We are second-class passengers on our own boats

MV Samo of Denmark, which operates a dual ticketing system, one for islanders and another for visitors. Photograph: Allan.Kortsen MarineTraffic.com.

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Sub-heading: Island communities join forces to call for fairer ferry ticketing system

By Colin Smeeton

Islanders are being treated as second-class passengers on their own lifeline ferry services.

That is the view of community groups on Arran and four other Scottish islands who are calling for a review of the ‘first-come-first-served’ ticketing system used by CalMac which they say is prejudiced against islanders when trying to secure tickets for sailings which are being snapped up by tourists.

Arran Ferry Action Group (AFAG) and Mull and Iona Ferry Committee (MIFC) polled residents on an alternative system which they say involved 30 per cent of the adult population of each island and where 95 to 96 per cent of those polled supported a proposal to move to a system which can provide availability for islanders.

The proposed alternative system is modelled on a system used on the Danish island of Samso. Like Arran and Mull, Samso is a popular tourist destination where if left unchecked, tourist demand would prevent islanders accessing the ferry when they need to. The Samso ferry company operates two booking lists, one for islanders and one for everyone else. Islanders have an account card that gives them access to space reserved on each sailing exclusively for them.

Car deck space reserved for islanders cannot be pre-sold to visitors and the amount of space reserved for islanders is adjusted on a sailing-by-sailing basis, using ticket sales data to predict how many car spaces will need to be reserved for islanders on a particular sailing.

AFAG chairman Sam Bourne described the need for change as ‘essential’. He said: ‘If such a fair and elegant system can work in Denmark, there is no reason why it could not work here too. It should not be too much to ask of our ferry service that those who rely on it as a lifeline are able to use it when they need it. Given there is insufficient current capacity to meet growing demand, a system that ensures more balanced access to the available ferry sailings for islanders is essential.’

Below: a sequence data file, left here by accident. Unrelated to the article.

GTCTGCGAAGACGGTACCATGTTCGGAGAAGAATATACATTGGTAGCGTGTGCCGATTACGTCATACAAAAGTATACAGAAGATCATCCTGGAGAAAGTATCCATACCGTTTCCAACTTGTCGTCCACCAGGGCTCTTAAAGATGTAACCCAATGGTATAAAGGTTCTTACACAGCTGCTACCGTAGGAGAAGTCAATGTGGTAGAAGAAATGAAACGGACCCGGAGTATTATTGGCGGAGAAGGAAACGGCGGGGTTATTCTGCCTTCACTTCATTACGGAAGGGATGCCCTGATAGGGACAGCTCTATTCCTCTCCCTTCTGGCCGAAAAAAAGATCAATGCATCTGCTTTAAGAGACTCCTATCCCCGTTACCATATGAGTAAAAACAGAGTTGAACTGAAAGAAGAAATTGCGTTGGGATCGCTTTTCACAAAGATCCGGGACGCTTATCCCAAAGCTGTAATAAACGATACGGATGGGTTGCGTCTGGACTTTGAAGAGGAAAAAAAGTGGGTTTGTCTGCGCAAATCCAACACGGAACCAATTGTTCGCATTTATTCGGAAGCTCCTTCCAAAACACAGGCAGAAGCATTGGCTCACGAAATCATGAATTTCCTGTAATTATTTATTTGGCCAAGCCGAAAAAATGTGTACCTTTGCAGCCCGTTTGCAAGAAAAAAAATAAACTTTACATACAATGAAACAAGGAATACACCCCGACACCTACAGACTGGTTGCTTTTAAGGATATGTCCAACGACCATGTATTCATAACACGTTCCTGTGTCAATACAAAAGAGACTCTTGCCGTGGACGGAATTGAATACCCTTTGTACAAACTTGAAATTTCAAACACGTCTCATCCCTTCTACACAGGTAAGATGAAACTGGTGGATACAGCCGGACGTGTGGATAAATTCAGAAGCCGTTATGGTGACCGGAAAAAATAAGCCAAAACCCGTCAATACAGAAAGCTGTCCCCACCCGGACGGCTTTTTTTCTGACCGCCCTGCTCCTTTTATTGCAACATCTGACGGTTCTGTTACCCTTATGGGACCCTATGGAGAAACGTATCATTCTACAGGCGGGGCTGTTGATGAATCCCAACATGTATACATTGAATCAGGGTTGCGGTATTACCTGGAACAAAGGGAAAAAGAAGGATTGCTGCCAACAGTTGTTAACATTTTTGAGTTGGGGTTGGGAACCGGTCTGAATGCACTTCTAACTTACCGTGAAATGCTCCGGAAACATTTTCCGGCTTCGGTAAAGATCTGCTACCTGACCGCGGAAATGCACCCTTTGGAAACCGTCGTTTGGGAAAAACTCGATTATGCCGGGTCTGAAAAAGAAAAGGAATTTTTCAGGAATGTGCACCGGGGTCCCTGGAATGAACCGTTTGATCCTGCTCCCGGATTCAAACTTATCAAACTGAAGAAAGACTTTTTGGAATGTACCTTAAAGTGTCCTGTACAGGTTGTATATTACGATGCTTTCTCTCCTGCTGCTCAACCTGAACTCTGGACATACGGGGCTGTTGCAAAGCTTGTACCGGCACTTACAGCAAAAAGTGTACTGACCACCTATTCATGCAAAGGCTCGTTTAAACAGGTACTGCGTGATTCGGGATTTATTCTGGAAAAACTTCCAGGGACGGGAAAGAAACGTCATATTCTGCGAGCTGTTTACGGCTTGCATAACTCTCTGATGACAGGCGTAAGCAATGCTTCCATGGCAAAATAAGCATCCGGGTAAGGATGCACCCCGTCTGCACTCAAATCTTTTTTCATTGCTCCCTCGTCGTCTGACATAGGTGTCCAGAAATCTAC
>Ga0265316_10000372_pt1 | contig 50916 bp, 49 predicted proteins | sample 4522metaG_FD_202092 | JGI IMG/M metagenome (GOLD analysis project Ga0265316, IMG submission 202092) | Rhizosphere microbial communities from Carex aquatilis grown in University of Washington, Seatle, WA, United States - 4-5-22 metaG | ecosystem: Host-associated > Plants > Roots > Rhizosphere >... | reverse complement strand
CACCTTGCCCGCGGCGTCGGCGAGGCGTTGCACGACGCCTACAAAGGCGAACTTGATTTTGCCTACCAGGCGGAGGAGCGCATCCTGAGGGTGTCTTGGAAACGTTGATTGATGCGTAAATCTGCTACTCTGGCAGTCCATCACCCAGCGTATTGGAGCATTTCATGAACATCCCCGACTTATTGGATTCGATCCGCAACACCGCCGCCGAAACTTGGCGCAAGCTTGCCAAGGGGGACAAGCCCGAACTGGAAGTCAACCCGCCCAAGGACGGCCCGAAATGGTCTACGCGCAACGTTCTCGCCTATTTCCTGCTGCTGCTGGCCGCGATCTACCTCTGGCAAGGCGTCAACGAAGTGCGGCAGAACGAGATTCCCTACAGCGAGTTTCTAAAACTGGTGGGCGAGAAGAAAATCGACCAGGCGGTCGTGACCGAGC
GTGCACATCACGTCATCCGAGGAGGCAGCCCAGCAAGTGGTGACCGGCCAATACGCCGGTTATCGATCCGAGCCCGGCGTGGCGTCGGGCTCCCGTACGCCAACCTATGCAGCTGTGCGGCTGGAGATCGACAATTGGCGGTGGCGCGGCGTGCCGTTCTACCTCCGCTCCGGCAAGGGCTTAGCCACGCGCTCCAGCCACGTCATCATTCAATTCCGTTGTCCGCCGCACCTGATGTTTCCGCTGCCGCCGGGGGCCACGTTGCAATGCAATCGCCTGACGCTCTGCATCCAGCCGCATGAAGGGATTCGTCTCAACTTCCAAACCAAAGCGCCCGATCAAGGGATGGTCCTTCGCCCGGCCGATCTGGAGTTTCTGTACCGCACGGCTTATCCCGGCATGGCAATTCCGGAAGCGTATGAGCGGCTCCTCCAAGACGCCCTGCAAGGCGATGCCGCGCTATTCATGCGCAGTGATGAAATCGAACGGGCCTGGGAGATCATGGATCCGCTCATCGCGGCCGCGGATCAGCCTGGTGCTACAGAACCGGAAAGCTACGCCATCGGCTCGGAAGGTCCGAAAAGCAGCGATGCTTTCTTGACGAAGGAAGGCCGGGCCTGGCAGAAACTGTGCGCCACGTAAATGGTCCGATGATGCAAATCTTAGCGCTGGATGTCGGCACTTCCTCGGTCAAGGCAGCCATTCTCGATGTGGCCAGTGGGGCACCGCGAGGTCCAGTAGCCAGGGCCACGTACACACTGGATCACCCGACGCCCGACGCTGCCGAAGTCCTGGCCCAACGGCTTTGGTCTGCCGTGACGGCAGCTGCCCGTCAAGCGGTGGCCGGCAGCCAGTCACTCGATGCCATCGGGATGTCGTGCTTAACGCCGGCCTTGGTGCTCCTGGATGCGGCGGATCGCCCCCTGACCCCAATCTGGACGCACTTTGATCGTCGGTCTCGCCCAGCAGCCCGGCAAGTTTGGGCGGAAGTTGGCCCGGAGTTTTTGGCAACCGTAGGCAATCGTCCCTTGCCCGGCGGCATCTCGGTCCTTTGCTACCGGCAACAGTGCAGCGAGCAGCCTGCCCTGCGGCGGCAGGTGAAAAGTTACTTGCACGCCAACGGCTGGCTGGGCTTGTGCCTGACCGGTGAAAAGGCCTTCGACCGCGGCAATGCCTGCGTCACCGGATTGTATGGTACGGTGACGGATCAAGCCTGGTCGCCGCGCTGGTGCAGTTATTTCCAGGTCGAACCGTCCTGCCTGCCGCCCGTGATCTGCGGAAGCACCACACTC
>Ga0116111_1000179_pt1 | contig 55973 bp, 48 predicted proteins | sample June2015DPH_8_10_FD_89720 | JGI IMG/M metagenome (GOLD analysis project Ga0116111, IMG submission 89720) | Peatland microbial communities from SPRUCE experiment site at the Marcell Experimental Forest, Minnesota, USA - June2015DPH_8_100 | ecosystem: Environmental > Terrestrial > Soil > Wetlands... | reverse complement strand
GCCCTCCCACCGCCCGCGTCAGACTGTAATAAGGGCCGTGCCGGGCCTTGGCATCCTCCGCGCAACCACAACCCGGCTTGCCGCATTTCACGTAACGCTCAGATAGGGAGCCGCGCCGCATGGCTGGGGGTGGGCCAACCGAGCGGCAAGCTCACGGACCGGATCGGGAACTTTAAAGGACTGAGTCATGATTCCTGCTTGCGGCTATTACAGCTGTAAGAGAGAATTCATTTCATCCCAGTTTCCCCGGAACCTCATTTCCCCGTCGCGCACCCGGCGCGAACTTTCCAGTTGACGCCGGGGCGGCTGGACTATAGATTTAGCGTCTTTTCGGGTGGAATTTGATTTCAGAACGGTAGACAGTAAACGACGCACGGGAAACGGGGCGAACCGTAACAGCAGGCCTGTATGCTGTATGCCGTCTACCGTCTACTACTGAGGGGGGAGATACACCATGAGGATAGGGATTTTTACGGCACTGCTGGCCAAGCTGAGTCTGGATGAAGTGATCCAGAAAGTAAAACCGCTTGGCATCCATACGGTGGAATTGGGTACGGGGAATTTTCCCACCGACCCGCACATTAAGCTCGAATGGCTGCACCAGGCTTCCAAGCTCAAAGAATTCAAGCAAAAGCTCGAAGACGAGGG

Joe Reade, MIFC chairman. added: ‘Selling tickets on a first-come, first-served basis effectively means the further ahead you can plan your journey, the more likely you are to be given a space. This means that tourists, who plan their journeys weeks or months ahead, are prioritised before islanders who cannot plan every shopping trip or family visit so far ahead of time.

‘Islanders find themselves trapped during the summer, unable to get a vehicle ticket because they’ve all been sold to tourists. This prejudicial system is no longer acceptable. We are treated as second-class passengers on our own lifeline service. Often the trips with shortest notice are the most important – hospital visits, funerals and livestock movements, for example. All too often islanders can’t make those essential trips because the ferry is full of motorhomes and holidaymakers.’

Mull and Iona Ferry Committee presented the findings of its polls to CalMac management who confirmed that from an administrative and operational perspective, the Samso system could be implemented. But since the first come, first-served policy is government-prescribed, it is up to Transport Scotland and the minister for transport Jenny Gilruth to take action.

Transport Scotland said it understood the impact of capacity constraints on islanders and appreciated the suggestion of some level of prioritisation.

A spokesman said: ‘It is clear we need a ferry service that meets the needs of island communities. CalMac Ferries Limited and Transport Scotland are looking at potential short-term measures that could be introduced to help alleviate the current capacity challenges.’


MV Samo of Denmark, which operates a dual ticketing system, one for islanders and another for visitors. Photograph: Allan.Kortsen MarineTraffic.com. B25tickets01